Blues begin health policy for high-risk clients

January 25, 1991|By Peter H. Frank

In an effort to extend greater benefits to less healthy people, Blue Cross and Blue Shield of Maryland is quietly introducing a novel, high-cost policy for high-risk subscribers.

The new "substandard" policies, planned to cost 30 percent more than Blue Cross' regular policies, are aimed at people unable to qualify for the company's most popular individual coverage because of current or past health problems.

"What we're doing here is experimenting," said Linda S. Benedict, vice president in charge of Blue Cross' individual market division. "We're trying to start out in a small way and see what happens."

Such coverage has long been available for life insurance and automobile insurance for years, but a number of health-insurance executives contacted yesterday said they were unaware of a policy in their industry that resembles the new Blue Cross program.

Typically, people who are considered at high risk for health problems are simply rejected by health insurers as potentially too costly. That person, in turn, is left to seek health insurance under "open enrollment" plans that promise to accept any subscriber but put severe limits on coverage and are often quite expensive.

Blue Cross, the largest health insurer in Maryland, said the new plan also would screen people who apply for the new policies, using a process called medical underwriting.

By paying the higher premiums, many people who previously had no choice but to accept the company's bare-bones "open enrollment" coverage -- such as people who are severely overweight -- would be eligible for a more complete policy.

Ms. Benedict said the design of the new plans would mirror the coverage provided under Blue Cross' standard comprehensive major medical program.

People who apply for the company's standard individual coverage and are rejected because of health problems would be advised that they are able to apply for the new policies.

But, Ms. Benedict added, because the program was still in its infancy, guidelines to determine who would be accepted and who would be rejected would not be fully decided for probably six months.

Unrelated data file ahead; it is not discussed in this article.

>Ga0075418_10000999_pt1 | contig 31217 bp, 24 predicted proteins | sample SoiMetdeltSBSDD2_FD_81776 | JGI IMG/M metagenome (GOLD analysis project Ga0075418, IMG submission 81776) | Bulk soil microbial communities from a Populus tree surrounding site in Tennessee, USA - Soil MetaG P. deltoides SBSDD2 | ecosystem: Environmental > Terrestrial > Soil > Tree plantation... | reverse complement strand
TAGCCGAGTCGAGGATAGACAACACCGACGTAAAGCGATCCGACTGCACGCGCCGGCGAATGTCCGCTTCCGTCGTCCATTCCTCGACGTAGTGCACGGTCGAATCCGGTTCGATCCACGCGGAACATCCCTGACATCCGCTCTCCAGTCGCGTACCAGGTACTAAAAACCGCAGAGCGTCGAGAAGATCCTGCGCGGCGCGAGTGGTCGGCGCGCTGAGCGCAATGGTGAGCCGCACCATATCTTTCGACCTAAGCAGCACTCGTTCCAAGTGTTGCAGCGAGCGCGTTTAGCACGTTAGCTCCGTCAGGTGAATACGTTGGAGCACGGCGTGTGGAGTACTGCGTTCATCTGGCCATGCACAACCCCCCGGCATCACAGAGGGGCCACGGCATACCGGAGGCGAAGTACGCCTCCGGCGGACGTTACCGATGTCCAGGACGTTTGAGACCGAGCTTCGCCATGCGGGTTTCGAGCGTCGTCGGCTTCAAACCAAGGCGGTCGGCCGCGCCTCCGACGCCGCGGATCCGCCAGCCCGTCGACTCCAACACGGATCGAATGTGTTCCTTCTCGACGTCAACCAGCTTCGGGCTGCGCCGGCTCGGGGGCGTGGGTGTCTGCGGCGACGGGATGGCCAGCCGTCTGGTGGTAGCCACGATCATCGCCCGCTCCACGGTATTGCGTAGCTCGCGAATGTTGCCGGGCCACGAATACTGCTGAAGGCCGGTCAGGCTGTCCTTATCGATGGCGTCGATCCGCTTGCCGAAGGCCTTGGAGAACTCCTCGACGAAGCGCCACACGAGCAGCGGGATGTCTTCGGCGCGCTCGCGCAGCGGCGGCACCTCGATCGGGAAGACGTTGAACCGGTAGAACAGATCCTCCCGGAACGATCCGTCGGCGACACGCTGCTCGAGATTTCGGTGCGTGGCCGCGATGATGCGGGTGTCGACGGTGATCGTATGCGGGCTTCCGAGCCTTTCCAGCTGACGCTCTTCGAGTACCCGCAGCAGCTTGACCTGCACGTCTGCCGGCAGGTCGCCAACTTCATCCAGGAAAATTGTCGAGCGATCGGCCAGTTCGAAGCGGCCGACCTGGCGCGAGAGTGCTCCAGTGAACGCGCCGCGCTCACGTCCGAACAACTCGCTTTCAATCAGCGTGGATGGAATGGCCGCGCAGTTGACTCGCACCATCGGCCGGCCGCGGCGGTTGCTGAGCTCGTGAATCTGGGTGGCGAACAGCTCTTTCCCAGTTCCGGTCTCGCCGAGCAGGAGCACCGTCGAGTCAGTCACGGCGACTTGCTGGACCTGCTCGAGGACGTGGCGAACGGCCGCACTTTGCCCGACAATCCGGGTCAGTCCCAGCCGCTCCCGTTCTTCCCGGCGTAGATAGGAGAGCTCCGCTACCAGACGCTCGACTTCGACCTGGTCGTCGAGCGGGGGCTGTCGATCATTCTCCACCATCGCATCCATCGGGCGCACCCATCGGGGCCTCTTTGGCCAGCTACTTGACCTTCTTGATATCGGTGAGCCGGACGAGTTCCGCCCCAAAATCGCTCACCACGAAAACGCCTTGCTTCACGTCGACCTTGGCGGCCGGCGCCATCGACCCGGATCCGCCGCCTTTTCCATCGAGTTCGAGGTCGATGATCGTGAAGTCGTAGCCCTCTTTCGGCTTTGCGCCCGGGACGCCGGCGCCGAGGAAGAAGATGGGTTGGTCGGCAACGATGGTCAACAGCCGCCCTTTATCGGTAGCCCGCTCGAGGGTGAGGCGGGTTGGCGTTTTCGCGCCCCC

The Maryland Insurance Division, which approved the new plans last week, has asked that Blue Cross present information next year demonstrating whether the rates accurately reflected the cost of the program.

Because the benefits of the new plans mirror coverage that has already been approved by regulators, Blue Cross needed approval only for the rates to be charged for the new plans.

Under the terms of the new policies, subscribers who passed the relaxed underwriting standards would choose between two types of coverage.

One policy would require that subscribers pay the first $750 in medical costs each year and 20 percent of costs above that amount to a maximum of $2,500 a year.

The second policy would carry a $1,500 deductible and a maximum annual annual co-payment of $3,000.

The company's open-enrollment policy pays only a set amount for physician fees, far less than the 80 percent coverage offered under the new coverage.

Blue Cross said that an individual policy with a $750 deductible would cost roughly $88 a month for a person in his 30s under the new program. For family coverage, the cost would be about $230 a month.

Blue Cross does not offer an identical plan for those considered "standard" health risks, but the company set the price of the new policies at 130 percent of the premiums that would be charged if comparable coverage was offered.

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